Tuesday, July 3, 2012

Pentecost 5: "God Did Not Make Death"

Wisdom of Solomon 1:13-15; 2:23-24 

Psalm 30
2 Corinthians 8:7-15
Mark 5:21-43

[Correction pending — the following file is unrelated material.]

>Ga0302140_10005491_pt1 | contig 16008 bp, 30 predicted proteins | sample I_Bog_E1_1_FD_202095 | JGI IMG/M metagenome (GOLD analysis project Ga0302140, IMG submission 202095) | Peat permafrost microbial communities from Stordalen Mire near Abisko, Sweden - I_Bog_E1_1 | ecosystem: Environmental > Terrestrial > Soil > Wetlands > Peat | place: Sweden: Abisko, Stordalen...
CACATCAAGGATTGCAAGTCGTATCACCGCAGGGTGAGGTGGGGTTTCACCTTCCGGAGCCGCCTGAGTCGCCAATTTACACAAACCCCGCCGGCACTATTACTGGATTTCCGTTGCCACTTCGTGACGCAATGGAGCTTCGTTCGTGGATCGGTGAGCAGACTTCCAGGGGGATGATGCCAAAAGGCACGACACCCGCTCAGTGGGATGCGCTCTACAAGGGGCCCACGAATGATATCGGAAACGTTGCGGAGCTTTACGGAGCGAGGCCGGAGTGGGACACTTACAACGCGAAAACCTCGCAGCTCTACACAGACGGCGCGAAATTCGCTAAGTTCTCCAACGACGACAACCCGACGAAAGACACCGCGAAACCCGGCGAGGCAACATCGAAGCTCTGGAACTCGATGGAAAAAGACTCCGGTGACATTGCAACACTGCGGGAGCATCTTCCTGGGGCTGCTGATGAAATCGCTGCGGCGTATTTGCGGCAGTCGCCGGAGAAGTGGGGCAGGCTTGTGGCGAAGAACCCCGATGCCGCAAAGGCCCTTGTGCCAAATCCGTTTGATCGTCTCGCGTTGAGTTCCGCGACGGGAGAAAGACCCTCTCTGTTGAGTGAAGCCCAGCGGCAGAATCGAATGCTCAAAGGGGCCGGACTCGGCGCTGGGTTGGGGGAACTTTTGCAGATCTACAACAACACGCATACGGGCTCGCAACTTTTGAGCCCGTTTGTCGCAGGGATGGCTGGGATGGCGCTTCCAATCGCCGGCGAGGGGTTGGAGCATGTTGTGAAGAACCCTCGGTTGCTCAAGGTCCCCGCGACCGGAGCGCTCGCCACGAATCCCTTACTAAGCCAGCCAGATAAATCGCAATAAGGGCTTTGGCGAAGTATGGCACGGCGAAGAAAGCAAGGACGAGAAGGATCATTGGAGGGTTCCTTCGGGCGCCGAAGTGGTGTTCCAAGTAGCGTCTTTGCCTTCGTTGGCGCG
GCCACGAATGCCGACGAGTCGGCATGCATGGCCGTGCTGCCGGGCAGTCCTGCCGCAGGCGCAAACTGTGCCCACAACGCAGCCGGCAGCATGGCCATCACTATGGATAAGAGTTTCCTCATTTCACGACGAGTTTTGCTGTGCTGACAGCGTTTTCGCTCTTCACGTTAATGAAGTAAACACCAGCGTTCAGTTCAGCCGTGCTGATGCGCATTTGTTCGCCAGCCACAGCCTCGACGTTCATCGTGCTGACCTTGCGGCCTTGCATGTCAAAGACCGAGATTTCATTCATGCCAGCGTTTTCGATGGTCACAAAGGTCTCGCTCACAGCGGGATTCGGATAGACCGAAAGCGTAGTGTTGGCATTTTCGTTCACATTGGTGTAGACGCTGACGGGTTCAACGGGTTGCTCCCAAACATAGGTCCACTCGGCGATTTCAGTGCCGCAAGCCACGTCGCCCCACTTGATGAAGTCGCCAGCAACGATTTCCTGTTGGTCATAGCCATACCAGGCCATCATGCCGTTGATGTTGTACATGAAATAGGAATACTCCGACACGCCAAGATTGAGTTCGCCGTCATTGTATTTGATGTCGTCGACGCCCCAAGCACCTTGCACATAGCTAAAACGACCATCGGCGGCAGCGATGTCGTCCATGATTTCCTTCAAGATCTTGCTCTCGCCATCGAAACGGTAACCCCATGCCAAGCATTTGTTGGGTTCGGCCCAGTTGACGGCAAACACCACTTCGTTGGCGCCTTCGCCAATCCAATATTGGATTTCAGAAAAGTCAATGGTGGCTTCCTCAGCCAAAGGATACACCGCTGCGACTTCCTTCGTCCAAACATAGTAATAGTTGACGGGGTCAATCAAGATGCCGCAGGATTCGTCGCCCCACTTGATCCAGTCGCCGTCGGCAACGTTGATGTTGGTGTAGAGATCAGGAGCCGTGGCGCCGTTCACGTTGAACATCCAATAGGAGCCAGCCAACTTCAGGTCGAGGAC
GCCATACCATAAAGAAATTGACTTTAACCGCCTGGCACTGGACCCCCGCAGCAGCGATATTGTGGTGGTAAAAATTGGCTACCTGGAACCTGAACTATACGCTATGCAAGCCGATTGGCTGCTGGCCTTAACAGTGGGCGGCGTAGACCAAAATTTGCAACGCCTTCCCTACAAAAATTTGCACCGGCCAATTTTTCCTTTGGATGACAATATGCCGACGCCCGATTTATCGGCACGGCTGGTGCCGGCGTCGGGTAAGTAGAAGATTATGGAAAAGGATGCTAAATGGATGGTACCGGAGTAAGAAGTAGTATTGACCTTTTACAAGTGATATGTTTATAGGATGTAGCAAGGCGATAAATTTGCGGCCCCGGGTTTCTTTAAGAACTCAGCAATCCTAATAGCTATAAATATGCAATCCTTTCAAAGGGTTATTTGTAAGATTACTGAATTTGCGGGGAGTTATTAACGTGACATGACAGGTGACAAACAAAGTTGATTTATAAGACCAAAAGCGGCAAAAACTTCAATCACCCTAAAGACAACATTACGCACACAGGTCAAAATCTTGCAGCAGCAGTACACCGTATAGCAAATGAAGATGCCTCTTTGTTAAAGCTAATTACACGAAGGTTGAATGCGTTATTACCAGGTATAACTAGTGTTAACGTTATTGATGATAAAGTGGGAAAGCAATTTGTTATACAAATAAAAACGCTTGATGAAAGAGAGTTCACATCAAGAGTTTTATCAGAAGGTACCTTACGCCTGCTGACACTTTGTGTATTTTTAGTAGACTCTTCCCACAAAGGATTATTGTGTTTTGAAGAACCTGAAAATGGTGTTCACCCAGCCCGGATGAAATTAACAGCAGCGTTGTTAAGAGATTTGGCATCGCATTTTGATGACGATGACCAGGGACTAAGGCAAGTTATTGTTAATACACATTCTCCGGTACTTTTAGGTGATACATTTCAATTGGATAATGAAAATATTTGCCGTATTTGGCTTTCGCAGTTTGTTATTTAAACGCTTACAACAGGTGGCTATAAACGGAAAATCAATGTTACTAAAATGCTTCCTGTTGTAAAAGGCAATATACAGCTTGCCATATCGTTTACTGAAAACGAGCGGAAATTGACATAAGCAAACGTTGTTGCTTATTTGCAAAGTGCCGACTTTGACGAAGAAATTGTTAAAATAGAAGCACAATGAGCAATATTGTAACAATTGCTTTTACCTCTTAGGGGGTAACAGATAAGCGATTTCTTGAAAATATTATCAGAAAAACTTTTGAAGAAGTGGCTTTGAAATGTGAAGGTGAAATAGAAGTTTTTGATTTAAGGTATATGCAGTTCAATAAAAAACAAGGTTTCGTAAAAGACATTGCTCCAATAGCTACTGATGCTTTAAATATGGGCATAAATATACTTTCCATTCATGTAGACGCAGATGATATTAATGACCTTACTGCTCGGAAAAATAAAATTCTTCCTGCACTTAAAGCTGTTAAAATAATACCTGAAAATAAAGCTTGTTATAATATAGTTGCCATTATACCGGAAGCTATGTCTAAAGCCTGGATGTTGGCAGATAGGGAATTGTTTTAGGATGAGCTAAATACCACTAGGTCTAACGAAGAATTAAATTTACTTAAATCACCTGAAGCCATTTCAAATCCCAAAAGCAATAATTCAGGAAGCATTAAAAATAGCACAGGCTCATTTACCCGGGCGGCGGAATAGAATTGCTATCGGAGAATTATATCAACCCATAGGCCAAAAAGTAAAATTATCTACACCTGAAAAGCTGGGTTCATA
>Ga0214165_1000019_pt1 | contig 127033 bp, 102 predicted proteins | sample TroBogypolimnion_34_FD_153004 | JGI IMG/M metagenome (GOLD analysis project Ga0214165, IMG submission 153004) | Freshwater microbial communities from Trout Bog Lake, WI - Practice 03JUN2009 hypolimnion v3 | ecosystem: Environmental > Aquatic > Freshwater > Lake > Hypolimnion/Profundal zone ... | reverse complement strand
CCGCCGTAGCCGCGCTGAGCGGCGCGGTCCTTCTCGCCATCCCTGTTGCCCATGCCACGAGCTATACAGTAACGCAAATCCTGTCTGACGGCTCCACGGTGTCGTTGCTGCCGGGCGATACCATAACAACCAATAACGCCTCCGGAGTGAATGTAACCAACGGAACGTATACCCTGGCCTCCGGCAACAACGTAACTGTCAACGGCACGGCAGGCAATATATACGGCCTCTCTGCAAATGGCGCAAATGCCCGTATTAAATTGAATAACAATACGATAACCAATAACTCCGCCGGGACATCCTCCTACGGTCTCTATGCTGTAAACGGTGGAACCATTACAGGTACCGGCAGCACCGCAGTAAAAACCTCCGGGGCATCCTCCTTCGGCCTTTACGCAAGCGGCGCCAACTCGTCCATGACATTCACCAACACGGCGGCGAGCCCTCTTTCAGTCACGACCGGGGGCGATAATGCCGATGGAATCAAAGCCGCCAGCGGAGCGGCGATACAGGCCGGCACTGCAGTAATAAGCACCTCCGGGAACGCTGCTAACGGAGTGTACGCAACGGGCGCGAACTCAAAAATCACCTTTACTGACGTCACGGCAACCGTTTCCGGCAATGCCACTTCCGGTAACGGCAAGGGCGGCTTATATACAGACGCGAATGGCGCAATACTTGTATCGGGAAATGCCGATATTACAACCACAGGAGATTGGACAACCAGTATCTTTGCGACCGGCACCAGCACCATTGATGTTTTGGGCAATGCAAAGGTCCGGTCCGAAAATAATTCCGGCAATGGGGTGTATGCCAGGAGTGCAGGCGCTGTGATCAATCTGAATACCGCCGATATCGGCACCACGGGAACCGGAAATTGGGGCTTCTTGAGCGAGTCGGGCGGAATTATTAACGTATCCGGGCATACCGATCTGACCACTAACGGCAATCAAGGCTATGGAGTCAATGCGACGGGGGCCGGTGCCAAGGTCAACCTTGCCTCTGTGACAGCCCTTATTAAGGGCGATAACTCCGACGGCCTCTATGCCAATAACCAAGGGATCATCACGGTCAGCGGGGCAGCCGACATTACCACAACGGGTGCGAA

It can be difficult to take seriously the words from the Wisdom of Solomon: “God did not make death….[T]he generative forces of the world are wholesome, and there is no destructive poison in them, and the dominion of Hades is not on earth”.  (Wisdom 1:13-14)  In fact, how often have you heard the common opinion that hell is here on earth itself?  Certainly, for anyone suffering from a chronic illness or facing the death of a child such a passage begs the question, “If God does not create death, if the generative forces of the world are wholesome, then why is this happening to me or to those I love, or to anyone?”   Yet, oddly enough, it is these sorts of questions which the passage is attempting to address.  The writer is hoping to remind those who read or listen to his words that the death, decay and turmoil we often experience around us are not God’s plan or purpose for creation or for his creatures.